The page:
One would like to think that doing excellent work would be enough to grab the attention of those with the power to help you advance. While stellar performance is a great starting point, committing to getting noticed by key decision-makers can improve your odds for promotion or better assignments. To gain attention without looking arrogant or needy, try some of these strategies:
As the end of the year approaches, people are beginning to think about resolutions for 2013. While taking time to brainstorm about what you truly want to accomplish is important, pondering how you intend to make your goals a reality can be the difference between a pipe dream and success. Career and life coach Deborah Brown-Volkman, president of Surpass Your Dreams, Inc., offers these suggestions:
Many studies have ranked public speaking as people’s number one fear … before spiders, heights and even death! I’m often asked, “Can someone who is afraid of public speaking get over his or her fear?” I would love to just say “yes,” but the truth is that fear is a natural part of public speaking. Getting over your fears should not be the goal; instead, learn how to manage them. In my webinar, I will share practical tips that help you deal with your fears.
As year-end reviews begin and the calendar gets ready to turn, the time is ripe for workers hoping to receive a promotion. But before visions of a higher paycheck and a bigger cubicle consume your mind, honestly appraise whether you are doing all you can to earn that next position.
With a new year approaching, many people are taking some time to rethink their lives and plan for changes they would like to make in 2013. This is a great opportunity to focus on your professional life, as well, and how you might be able to improve it. Odds are, there are some things you can change for the better to make the next year even more rewarding for you, professionally speaking.
One common trait among many successful people is the ability (and perhaps even preference) to work independently and be self-efficient. So it can be really annoying if you fall into that category and find yourself saddled with a boss who wants to track and analyze your every move.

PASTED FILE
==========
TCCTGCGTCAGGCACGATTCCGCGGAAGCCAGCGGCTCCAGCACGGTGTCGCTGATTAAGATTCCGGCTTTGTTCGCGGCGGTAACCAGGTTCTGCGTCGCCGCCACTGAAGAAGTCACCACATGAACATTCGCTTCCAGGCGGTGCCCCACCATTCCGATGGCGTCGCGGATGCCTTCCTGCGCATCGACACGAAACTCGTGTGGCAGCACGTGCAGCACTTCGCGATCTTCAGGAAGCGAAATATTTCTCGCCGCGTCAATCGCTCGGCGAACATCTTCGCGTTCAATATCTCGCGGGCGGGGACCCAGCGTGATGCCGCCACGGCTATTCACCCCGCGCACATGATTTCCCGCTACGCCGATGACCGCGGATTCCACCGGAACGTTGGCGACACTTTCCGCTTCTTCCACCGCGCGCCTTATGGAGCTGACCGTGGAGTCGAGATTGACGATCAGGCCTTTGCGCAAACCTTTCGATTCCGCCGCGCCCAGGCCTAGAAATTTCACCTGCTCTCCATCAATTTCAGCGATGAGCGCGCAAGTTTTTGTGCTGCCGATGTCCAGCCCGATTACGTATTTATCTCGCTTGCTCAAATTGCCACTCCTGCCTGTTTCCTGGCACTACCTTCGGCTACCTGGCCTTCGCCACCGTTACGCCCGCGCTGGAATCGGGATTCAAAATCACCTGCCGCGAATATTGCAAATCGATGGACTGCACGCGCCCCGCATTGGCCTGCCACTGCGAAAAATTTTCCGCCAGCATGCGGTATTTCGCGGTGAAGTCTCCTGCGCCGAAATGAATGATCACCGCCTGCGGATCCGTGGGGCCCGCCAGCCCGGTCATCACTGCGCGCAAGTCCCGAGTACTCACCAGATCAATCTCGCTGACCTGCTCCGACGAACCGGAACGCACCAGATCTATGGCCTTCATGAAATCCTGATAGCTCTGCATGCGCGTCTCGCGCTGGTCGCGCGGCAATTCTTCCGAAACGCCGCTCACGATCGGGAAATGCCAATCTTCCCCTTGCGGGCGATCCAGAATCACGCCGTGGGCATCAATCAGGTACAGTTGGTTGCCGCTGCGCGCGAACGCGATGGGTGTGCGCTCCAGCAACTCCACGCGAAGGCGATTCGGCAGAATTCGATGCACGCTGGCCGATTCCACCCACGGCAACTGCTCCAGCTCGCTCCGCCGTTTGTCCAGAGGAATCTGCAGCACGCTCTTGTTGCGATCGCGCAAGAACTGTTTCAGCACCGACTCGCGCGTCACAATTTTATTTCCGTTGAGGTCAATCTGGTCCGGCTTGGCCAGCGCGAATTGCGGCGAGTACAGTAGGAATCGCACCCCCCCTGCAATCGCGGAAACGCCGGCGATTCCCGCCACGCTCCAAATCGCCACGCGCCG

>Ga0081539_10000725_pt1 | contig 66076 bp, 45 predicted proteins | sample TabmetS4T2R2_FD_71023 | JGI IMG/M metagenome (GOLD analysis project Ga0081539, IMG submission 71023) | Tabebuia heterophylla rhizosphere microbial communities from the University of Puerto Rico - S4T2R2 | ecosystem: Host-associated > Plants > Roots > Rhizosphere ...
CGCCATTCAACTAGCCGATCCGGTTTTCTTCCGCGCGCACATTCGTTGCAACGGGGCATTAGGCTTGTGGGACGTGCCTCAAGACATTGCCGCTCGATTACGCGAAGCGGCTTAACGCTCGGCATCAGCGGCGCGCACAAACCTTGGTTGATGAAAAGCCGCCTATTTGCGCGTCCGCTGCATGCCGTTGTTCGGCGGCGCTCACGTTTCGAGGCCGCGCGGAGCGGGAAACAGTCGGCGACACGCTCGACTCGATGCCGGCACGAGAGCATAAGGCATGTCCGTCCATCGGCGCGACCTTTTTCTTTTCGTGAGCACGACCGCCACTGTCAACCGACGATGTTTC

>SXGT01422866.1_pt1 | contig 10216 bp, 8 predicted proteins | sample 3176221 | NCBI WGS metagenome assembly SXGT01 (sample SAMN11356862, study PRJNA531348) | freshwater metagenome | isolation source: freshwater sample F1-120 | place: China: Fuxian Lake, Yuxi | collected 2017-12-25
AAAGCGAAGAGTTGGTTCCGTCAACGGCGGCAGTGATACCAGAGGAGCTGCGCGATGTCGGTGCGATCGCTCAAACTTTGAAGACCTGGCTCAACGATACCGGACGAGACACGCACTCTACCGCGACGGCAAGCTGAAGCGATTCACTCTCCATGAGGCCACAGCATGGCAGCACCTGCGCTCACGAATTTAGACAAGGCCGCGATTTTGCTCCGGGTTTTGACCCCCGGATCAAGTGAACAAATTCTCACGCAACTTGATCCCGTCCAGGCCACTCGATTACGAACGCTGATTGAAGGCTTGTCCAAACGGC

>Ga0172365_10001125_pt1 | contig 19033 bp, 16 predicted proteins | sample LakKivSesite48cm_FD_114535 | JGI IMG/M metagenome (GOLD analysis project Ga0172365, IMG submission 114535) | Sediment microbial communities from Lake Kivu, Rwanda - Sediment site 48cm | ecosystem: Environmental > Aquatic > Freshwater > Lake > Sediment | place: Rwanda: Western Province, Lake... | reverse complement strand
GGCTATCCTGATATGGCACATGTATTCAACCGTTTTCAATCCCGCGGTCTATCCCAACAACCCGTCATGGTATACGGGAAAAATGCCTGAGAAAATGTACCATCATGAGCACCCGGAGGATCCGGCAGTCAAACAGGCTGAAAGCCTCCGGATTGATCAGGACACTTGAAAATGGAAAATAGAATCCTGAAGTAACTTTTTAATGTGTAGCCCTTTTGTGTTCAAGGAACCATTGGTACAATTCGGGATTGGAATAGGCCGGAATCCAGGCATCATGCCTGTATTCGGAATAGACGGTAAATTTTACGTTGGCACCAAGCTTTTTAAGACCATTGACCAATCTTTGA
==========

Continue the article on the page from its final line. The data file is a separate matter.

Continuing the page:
As a competent professional, having to report and explain your workday activities can make you feel like a child—not to mention, it can take up valuable time from your day.
When new employees have trouble in the workplace, it is tempting to think the reason is because they lack the necessary skills. However, a survey by Washington, D.C.-based Leadership IQ shows this assumption oftentimes is wrong. According to managers who responded, only 11 percent felt lack of talent was the case. More common concerns were inability to accept feedback (26%), having a hard time controlling emotions (23%), and lack of motivation to succeed (17%).
When planning or hoping for career success, many of us will often sit around waiting for our “big break” or for our great opportunity to present itself. This passive approach not only wastes a lot of time, but it is also very risky—it’s possible your dream opportunity may never come, or it might not be exactly as you envision, causing you to fail to recognize it until it’s too late.
Pamela Jett will be leading “The Other Kind of Smart—A Professional’s Guide to Emotional Intelligence” audio conference this Wednesday, November 14. (Sign up online.) Pamela recently shared some of her insights on emotional intelligence with The Office Professional: